It’s no secret denial-of-service attacks have increasingly become a mode of protest in the cyber-world, as well as a way to silence political critics; but a new report from Harvard University’s Berkman Center for Internet & Society underscores just how much.
According to the report (PDF), 280 independent media and human-rights Websites were hit with 140 attacks between September 2009 and August 2010. Since 1998, the researchers counted reports of 329 different attacks against more than 815 sites – numbers they estimate are only a small portion of actual attacks.
“DDoS [distributed-denial-of-service] is a pretty common form of attack against human rights and independent media sites, and the volume of attacks does not appear to be slowing,” blogged Ethan Zuckerman, senior researcher at the Berkman Center and co-author of the report. “The technique has been applied to a very wide range of targets and appears to have no strong ties to any particular set of political principles.”
The publication of the report follows revelations about extensive denial-of-service attacks related to the WikiLeaks controversy. During the past few weeks, hacktivists have targeted sites ranging from PayPal to MasterCard to WikiLeaks itself.
According to the report, mitigating DDoS attacks will “likely require moving those sites closer to the core of the Internet: inside the small number of major ISPs, Websites, and content distribution networks (CDNs) that have the experience and resources to defend against these attacks, particularly network DDoS attacks.”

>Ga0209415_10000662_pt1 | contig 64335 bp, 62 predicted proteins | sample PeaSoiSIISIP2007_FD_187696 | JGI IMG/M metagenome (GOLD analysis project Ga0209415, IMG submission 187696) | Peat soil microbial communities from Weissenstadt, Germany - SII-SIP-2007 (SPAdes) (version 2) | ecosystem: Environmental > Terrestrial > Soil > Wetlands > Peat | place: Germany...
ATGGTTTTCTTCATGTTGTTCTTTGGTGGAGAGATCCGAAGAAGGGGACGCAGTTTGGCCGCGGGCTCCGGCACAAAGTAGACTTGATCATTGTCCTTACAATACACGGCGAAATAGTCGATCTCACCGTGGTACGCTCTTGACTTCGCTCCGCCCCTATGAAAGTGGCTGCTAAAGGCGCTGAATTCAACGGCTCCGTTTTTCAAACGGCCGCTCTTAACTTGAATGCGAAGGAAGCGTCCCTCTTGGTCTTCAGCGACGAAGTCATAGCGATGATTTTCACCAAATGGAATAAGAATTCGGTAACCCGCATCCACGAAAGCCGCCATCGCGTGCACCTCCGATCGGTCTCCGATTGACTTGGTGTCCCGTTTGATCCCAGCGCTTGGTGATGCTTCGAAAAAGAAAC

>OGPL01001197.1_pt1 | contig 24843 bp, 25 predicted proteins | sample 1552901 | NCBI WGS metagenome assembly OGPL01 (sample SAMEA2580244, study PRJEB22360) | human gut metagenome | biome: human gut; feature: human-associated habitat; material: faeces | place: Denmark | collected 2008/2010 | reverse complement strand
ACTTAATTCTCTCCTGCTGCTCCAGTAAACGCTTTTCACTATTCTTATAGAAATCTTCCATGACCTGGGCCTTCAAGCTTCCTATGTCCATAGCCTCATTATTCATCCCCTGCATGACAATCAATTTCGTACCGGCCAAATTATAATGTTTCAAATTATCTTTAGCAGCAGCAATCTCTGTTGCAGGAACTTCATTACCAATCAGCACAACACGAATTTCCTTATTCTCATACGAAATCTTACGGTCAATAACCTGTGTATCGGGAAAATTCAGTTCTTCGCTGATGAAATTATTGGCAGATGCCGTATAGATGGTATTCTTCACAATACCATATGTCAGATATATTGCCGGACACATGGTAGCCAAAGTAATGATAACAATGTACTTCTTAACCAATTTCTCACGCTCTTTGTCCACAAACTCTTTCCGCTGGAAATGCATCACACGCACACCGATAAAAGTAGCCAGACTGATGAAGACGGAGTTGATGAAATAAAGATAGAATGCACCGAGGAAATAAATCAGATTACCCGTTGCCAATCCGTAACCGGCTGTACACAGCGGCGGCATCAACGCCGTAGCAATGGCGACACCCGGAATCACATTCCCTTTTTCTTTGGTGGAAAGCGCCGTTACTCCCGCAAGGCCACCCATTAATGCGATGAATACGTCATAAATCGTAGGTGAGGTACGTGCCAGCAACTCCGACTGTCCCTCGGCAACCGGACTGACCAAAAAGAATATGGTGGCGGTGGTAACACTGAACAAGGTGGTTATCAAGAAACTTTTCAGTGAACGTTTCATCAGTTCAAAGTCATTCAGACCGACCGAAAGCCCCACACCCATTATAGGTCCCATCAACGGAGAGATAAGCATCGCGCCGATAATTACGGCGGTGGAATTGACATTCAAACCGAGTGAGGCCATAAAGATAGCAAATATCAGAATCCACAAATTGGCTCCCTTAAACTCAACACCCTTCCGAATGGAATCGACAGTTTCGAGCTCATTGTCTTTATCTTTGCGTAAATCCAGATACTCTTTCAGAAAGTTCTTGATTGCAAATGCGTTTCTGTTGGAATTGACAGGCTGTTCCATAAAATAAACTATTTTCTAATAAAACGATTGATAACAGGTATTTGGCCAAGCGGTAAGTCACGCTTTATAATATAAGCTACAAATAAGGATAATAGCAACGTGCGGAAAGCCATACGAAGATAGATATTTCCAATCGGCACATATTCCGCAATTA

Application-layer DDoS attacks can be strongly mitigated by replacing complex content management systems with static HTML, or by adding “aggressive caching systems to deliver content at the expense of interactivity,” according to the report.
“All organizations should carefully consider whether to host their sites on a free, highly DDoS-resistant hosting service like Blogger, even at the cost of prestige, functionality and possible intermediary censorship,” the report recommends. “Organizations that choose to host their own sites should plan for attacks in advance, even if those plans include acceptable levels of downtime.”
In addition, the authors suggest the human rights community work with Internet Service Providers (ISPs) and online service providers (OSPs) to identify providers who will help protect sites from DDoS and will agree to not remove controversial content unless required by law.
“We see no silver bullets for the independent media and human rights community,” Zuckerman blogged. “Our recommendations cover a variety of technical steps that can reduce the impact of attacks. Ultimately, we end up recommending building new social institutions that make it easier for targeted sites to seek help from the technical community and from large DDoS resistant hosting providers.”